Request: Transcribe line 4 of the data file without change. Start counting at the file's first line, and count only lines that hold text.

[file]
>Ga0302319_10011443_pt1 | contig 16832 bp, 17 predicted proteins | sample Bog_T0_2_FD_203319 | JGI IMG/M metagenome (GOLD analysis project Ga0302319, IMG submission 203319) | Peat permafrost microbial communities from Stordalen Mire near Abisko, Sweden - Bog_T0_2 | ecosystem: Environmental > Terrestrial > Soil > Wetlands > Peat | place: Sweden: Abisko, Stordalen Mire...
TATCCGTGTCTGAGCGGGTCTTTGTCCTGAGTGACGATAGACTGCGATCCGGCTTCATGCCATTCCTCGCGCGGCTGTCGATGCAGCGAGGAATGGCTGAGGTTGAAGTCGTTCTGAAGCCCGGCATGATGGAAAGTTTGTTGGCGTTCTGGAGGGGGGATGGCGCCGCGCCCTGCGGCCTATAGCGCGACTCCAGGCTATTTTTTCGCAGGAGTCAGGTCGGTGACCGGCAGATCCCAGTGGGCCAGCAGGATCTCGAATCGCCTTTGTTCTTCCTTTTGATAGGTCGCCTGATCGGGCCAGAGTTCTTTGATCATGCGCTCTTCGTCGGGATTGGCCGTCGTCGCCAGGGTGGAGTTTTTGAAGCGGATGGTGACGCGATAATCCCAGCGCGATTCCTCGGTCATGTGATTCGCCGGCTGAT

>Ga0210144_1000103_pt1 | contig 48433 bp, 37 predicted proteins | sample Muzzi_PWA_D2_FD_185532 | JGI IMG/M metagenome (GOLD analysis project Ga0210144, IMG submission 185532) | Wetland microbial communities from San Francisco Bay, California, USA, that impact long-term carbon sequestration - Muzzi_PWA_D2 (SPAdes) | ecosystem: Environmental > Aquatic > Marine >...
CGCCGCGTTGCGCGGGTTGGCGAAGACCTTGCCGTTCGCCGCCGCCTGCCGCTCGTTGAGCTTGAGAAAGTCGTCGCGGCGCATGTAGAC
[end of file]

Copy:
CGCCGCGTTGCGCGGGTTGGCGAAGACCTTGCCGTTCGCCGCCGCCTGCCGCTCGTTGAGCTTGAGAAAGTCGTCGCGGCGCATGTAGAC